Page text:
It took up to three months for letters and news from the East Coast to reach the West Coast back in 1860. However, William Russell, Alexander Majors and William Waddell, told the U.S. Government that their new service could deliver a message from St. Joseph, MO to Sacramento, CA—a distance of 1,900 miles—in only 10 days. As a result of their claim, the federal government hired their service to carry the mail, and the Pony Express Trail was born.

The trail in Tooele County begins at Five Mile Pass at the southern end of the Oquirrh Mountains and proceeds west for over 100 miles across the county’s rugged outback and Great Salt Lake Desert to the remote community of Ibapah 60 miles south of Wendover. Numerous Pony Express Station markers, and a restored Pony Express Station at Simpson Springs, can be seen along the entire route, which is mostly an improved dirt road. Between Vernon and Ibapah, a span of over 75 miles, there are no services. Motorists who make the trip are advised to do so only by SUV, and to bring at least one spare tire, water, food and other emergency supplies.

For visitors who want only a partial experience of the famous trail, it’s recommended to begin at Camp Floyd State Park in Utah County. Visitors can walk through the Stage Coach Inn and see where Orrin Porter Rockwell and Wild Bill Hickman spent the night. An original Pony Express Station is also there.

After departing Camp Floyd, follow SR-73 for approximately 5.1 miles west to Five Mile Pass. At Five Mile Pass, just after entering Tooele County, there’s a sign that reads “Pony Express Trail 1860-1861.” Leave the highway here and follow the asphalt road to the left.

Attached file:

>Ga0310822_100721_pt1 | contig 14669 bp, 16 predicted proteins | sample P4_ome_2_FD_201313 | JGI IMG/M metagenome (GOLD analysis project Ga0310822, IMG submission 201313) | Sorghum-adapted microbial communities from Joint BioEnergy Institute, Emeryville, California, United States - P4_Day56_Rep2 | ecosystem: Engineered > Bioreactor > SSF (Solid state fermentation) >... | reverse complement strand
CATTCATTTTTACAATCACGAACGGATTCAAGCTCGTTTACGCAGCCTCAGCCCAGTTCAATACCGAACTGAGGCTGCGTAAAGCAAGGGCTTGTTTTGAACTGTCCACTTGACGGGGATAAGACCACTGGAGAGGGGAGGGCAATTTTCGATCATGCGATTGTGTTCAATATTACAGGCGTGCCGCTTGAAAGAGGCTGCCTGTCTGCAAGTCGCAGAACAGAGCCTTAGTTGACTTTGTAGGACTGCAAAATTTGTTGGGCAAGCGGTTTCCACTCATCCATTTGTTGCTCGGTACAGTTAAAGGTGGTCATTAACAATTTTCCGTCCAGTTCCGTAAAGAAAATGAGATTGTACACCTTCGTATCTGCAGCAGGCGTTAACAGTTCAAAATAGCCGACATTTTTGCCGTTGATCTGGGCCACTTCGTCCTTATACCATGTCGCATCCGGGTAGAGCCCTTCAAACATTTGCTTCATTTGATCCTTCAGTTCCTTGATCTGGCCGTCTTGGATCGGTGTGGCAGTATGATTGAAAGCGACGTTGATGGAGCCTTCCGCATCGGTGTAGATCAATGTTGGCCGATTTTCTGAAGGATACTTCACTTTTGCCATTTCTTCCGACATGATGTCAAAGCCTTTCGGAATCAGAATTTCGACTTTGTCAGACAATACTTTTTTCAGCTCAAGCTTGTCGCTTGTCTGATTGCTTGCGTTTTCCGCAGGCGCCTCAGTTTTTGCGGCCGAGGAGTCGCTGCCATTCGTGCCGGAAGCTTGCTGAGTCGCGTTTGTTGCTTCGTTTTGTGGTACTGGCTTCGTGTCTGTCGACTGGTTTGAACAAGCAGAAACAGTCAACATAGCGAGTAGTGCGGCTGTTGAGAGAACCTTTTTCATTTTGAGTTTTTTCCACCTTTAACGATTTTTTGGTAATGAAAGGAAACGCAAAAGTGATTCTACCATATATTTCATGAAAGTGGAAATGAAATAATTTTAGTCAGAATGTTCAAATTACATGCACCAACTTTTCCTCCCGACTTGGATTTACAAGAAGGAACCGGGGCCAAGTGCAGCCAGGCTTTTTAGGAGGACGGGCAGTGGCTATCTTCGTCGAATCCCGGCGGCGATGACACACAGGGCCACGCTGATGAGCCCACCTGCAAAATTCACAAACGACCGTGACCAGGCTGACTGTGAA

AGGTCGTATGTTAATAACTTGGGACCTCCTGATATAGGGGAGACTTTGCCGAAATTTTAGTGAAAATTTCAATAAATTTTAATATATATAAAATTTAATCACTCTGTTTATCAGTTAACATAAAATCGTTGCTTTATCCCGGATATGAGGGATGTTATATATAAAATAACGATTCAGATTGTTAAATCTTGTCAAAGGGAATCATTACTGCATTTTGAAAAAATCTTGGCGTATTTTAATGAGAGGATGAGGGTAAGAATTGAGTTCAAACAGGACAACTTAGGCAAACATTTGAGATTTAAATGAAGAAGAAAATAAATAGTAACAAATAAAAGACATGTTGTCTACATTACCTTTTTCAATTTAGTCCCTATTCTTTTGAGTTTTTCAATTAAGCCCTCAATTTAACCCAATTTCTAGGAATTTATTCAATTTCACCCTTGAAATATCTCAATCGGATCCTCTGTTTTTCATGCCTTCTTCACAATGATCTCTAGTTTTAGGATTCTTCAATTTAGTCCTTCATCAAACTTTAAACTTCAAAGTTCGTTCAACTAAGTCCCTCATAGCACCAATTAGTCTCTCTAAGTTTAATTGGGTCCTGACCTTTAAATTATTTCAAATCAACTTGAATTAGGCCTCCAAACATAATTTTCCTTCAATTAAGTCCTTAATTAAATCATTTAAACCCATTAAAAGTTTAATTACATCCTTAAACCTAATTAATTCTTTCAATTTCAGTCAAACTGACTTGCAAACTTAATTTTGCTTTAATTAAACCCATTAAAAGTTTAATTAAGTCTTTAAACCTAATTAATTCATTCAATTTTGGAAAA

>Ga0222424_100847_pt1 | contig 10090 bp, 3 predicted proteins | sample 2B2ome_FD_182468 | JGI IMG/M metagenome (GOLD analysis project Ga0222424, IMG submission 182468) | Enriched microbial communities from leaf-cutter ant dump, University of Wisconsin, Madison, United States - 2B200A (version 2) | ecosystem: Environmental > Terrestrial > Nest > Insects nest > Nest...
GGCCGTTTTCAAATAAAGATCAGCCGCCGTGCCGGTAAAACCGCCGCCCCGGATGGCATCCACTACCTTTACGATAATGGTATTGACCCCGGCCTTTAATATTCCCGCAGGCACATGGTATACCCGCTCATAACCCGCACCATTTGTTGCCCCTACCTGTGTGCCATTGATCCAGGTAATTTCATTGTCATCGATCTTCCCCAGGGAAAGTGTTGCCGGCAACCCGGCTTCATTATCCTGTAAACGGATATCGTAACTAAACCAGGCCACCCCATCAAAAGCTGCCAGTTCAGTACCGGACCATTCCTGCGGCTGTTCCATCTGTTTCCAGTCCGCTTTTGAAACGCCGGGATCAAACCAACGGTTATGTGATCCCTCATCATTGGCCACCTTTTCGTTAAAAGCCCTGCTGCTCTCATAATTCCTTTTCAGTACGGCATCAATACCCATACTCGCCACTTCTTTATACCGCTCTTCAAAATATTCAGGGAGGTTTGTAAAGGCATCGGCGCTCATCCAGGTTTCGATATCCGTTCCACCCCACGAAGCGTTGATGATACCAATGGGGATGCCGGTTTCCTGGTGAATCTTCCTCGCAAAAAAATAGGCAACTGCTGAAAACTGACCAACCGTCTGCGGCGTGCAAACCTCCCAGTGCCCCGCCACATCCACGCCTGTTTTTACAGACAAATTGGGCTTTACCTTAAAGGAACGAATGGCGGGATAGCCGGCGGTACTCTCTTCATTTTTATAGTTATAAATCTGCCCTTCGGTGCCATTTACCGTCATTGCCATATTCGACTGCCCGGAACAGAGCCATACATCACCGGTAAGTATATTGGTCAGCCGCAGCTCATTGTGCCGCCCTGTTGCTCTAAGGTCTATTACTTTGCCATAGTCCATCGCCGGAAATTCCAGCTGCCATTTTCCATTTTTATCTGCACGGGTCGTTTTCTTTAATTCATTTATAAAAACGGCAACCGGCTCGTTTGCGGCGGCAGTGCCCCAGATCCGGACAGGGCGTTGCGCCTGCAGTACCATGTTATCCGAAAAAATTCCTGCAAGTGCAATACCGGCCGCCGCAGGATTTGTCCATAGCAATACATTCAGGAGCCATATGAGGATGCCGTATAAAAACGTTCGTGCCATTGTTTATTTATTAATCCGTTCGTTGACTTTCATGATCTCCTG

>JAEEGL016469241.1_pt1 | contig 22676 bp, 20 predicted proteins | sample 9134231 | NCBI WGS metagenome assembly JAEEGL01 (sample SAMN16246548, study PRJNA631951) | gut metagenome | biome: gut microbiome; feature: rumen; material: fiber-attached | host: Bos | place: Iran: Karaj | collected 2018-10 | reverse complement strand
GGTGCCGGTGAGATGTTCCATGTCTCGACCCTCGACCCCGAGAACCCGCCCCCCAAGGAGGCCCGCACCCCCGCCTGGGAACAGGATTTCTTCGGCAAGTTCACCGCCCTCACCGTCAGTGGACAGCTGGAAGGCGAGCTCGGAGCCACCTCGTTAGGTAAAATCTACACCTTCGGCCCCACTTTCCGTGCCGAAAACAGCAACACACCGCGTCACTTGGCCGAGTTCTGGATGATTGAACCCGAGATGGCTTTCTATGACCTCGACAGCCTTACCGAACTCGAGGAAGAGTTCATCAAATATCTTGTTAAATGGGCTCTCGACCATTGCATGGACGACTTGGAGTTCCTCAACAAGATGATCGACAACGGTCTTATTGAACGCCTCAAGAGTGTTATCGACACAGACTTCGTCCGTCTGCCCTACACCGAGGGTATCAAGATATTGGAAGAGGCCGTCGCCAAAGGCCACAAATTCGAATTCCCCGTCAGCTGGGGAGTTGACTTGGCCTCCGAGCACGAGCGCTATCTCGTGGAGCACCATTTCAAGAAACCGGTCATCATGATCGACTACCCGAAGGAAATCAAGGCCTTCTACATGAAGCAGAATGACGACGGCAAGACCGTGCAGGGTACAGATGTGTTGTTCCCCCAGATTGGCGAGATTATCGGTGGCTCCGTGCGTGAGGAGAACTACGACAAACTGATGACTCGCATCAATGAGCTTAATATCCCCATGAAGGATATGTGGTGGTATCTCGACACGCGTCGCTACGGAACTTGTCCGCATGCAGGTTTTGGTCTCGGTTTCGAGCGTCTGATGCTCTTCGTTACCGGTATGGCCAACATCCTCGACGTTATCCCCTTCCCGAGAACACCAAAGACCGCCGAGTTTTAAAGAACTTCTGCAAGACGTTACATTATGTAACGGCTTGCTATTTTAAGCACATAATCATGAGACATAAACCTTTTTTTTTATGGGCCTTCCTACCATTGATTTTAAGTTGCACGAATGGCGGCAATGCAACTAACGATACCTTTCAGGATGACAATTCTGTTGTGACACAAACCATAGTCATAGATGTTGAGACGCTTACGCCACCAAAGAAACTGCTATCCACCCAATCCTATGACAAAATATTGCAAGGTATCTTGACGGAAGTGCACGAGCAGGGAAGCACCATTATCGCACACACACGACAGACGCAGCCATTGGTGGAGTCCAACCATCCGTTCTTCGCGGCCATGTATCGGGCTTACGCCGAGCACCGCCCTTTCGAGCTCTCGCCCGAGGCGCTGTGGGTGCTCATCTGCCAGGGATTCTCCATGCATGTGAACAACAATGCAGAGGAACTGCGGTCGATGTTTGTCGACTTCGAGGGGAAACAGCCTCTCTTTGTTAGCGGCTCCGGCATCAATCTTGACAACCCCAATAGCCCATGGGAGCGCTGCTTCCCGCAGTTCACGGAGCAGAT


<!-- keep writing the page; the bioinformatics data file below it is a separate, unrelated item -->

In approximately 6.3 miles the Rush Valley Pony Express Station maker appears on the right. Further west at 7.7 miles, the Faust Station marker can be seen on SR-36. Next, follow SR-36 south for approximately .6 of a mile and turn right onto the Pony Express National Historic Trail. Proceed west for approximately two miles and an information sign leads to the top of a small knoll that overlooks the Pony Express Trail. The overlook includes interpretive display panels that describe the Pony Express Trail and its history. A reenactment ceremony for the trail through Tooele County is usually held every June at the Simpson Springs Pony Express Station.

For more information about the Pony Express Trail and its route through Utah and Tooele County, see www.utah.com/playgrounds/pony_express.htm or call the Tooele County Chamber of Commerce and Tourism at 1-800 378-0690.

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